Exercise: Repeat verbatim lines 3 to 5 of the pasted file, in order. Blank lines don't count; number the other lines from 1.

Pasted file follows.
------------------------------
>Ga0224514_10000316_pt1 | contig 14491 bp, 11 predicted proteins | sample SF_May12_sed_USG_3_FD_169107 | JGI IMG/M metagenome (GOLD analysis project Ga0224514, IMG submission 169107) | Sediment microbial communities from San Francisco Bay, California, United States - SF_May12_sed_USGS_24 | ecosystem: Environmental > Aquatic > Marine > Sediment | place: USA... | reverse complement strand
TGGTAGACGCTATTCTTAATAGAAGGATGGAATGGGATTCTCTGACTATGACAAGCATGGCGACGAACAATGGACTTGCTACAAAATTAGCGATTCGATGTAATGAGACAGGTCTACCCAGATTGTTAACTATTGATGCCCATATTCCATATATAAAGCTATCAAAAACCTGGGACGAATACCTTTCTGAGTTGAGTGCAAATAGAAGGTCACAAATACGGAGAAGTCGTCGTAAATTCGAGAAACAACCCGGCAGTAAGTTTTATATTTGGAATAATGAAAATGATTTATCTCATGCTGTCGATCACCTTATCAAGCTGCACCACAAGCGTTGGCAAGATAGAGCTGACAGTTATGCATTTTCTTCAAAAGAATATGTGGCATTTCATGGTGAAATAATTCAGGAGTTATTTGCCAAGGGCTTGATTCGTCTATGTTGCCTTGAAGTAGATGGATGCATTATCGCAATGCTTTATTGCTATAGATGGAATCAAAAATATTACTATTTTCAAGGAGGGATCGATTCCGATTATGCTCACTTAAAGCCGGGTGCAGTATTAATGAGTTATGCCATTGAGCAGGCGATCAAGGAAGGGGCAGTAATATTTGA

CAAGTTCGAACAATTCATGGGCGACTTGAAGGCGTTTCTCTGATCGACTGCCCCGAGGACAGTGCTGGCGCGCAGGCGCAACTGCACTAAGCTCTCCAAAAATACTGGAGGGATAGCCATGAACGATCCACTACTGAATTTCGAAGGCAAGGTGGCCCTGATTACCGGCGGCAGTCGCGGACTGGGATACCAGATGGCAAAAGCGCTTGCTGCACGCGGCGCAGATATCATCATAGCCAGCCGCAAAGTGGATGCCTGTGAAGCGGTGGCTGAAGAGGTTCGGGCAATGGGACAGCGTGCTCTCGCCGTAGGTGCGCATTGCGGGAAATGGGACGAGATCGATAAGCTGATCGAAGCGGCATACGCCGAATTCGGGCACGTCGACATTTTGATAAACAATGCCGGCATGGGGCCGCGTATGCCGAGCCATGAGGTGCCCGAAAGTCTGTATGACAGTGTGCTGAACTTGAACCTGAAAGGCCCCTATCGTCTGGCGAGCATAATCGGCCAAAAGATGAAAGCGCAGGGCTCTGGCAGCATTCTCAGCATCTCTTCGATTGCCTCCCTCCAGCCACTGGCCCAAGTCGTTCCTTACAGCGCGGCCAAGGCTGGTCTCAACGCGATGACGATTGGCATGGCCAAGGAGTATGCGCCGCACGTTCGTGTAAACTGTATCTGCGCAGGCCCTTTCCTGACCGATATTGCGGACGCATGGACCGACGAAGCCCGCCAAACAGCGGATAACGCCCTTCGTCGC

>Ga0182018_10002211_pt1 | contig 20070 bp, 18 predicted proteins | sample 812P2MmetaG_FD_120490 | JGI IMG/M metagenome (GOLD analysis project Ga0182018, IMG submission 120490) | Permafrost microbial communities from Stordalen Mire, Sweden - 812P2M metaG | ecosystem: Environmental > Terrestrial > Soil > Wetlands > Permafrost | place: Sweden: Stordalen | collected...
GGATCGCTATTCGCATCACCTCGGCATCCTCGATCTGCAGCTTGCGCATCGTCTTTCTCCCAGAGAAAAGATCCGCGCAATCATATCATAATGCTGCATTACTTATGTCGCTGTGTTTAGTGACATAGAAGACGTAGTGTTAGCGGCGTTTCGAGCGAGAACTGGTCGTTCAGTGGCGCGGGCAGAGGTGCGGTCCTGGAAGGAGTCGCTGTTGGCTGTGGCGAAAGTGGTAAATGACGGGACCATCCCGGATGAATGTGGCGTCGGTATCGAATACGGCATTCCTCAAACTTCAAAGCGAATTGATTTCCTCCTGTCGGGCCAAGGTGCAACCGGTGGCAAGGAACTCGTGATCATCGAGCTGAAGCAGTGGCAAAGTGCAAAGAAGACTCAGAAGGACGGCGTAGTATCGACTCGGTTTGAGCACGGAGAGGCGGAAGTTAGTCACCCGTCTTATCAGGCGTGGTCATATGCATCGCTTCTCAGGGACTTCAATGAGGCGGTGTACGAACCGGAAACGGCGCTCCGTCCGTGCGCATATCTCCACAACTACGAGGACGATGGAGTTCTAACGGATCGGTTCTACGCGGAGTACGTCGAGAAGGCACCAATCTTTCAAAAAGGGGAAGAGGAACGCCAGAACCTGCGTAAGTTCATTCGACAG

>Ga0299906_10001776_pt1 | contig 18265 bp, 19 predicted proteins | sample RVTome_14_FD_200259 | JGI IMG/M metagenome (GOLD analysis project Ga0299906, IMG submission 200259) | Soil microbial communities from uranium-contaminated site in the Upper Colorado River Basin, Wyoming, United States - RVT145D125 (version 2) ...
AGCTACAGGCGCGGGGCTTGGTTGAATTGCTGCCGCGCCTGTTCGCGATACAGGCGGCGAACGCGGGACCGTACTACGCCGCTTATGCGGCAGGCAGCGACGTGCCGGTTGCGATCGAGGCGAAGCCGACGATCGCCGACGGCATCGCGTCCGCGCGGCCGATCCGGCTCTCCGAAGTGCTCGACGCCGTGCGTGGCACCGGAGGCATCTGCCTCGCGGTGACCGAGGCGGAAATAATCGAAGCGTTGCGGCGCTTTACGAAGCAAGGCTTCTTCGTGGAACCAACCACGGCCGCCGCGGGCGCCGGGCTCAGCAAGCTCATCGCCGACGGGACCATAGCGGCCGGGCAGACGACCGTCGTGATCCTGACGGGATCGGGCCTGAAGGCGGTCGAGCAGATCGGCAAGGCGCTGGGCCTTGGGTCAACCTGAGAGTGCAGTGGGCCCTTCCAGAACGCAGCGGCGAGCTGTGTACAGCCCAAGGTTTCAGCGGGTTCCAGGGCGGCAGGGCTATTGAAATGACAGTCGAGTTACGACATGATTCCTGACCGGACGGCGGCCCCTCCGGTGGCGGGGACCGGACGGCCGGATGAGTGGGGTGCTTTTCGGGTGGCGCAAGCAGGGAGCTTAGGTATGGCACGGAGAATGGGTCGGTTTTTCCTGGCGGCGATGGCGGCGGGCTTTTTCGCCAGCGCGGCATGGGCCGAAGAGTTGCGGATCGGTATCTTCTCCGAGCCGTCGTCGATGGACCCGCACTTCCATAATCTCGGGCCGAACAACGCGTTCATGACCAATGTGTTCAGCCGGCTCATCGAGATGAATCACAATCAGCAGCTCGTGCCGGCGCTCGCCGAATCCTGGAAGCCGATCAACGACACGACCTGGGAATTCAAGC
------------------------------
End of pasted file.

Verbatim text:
CAAGTTCGAACAATTCATGGGCGACTTGAAGGCGTTTCTCTGATCGACTGCCCCGAGGACAGTGCTGGCGCGCAGGCGCAACTGCACTAAGCTCTCCAAAAATACTGGAGGGATAGCCATGAACGATCCACTACTGAATTTCGAAGGCAAGGTGGCCCTGATTACCGGCGGCAGTCGCGGACTGGGATACCAGATGGCAAAAGCGCTTGCTGCACGCGGCGCAGATATCATCATAGCCAGCCGCAAAGTGGATGCCTGTGAAGCGGTGGCTGAAGAGGTTCGGGCAATGGGACAGCGTGCTCTCGCCGTAGGTGCGCATTGCGGGAAATGGGACGAGATCGATAAGCTGATCGAAGCGGCATACGCCGAATTCGGGCACGTCGACATTTTGATAAACAATGCCGGCATGGGGCCGCGTATGCCGAGCCATGAGGTGCCCGAAAGTCTGTATGACAGTGTGCTGAACTTGAACCTGAAAGGCCCCTATCGTCTGGCGAGCATAATCGGCCAAAAGATGAAAGCGCAGGGCTCTGGCAGCATTCTCAGCATCTCTTCGATTGCCTCCCTCCAGCCACTGGCCCAAGTCGTTCCTTACAGCGCGGCCAAGGCTGGTCTCAACGCGATGACGATTGGCATGGCCAAGGAGTATGCGCCGCACGTTCGTGTAAACTGTATCTGCGCAGGCCCTTTCCTGACCGATATTGCGGACGCATGGACCGACGAAGCCCGCCAAACAGCGGATAACGCCCTTCGTCGC

>Ga0182018_10002211_pt1 | contig 20070 bp, 18 predicted proteins | sample 812P2MmetaG_FD_120490 | JGI IMG/M metagenome (GOLD analysis project Ga0182018, IMG submission 120490) | Permafrost microbial communities from Stordalen Mire, Sweden - 812P2M metaG | ecosystem: Environmental > Terrestrial > Soil > Wetlands > Permafrost | place: Sweden: Stordalen | collected...
GGATCGCTATTCGCATCACCTCGGCATCCTCGATCTGCAGCTTGCGCATCGTCTTTCTCCCAGAGAAAAGATCCGCGCAATCATATCATAATGCTGCATTACTTATGTCGCTGTGTTTAGTGACATAGAAGACGTAGTGTTAGCGGCGTTTCGAGCGAGAACTGGTCGTTCAGTGGCGCGGGCAGAGGTGCGGTCCTGGAAGGAGTCGCTGTTGGCTGTGGCGAAAGTGGTAAATGACGGGACCATCCCGGATGAATGTGGCGTCGGTATCGAATACGGCATTCCTCAAACTTCAAAGCGAATTGATTTCCTCCTGTCGGGCCAAGGTGCAACCGGTGGCAAGGAACTCGTGATCATCGAGCTGAAGCAGTGGCAAAGTGCAAAGAAGACTCAGAAGGACGGCGTAGTATCGACTCGGTTTGAGCACGGAGAGGCGGAAGTTAGTCACCCGTCTTATCAGGCGTGGTCATATGCATCGCTTCTCAGGGACTTCAATGAGGCGGTGTACGAACCGGAAACGGCGCTCCGTCCGTGCGCATATCTCCACAACTACGAGGACGATGGAGTTCTAACGGATCGGTTCTACGCGGAGTACGTCGAGAAGGCACCAATCTTTCAAAAAGGGGAAGAGGAACGCCAGAACCTGCGTAAGTTCATTCGACAG